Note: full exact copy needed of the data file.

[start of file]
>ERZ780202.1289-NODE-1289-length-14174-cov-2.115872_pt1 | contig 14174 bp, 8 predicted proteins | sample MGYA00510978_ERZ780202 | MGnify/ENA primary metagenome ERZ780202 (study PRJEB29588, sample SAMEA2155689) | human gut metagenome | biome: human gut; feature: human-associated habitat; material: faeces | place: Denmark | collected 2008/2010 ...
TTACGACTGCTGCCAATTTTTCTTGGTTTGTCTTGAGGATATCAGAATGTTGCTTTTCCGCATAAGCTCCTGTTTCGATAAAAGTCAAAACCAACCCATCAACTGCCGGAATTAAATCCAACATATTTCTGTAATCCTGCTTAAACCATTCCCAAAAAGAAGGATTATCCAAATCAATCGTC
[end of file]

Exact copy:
>ERZ780202.1289-NODE-1289-length-14174-cov-2.115872_pt1 | contig 14174 bp, 8 predicted proteins | sample MGYA00510978_ERZ780202 | MGnify/ENA primary metagenome ERZ780202 (study PRJEB29588, sample SAMEA2155689) | human gut metagenome | biome: human gut; feature: human-associated habitat; material: faeces | place: Denmark | collected 2008/2010 ...
TTACGACTGCTGCCAATTTTTCTTGGTTTGTCTTGAGGATATCAGAATGTTGCTTTTCCGCATAAGCTCCTGTTTCGATAAAAGTCAAAACCAACCCATCAACTGCCGGAATTAAATCCAACATATTTCTGTAATCCTGCTTAAACCATTCCCAAAAAGAAGGATTATCCAAATCAATCGTC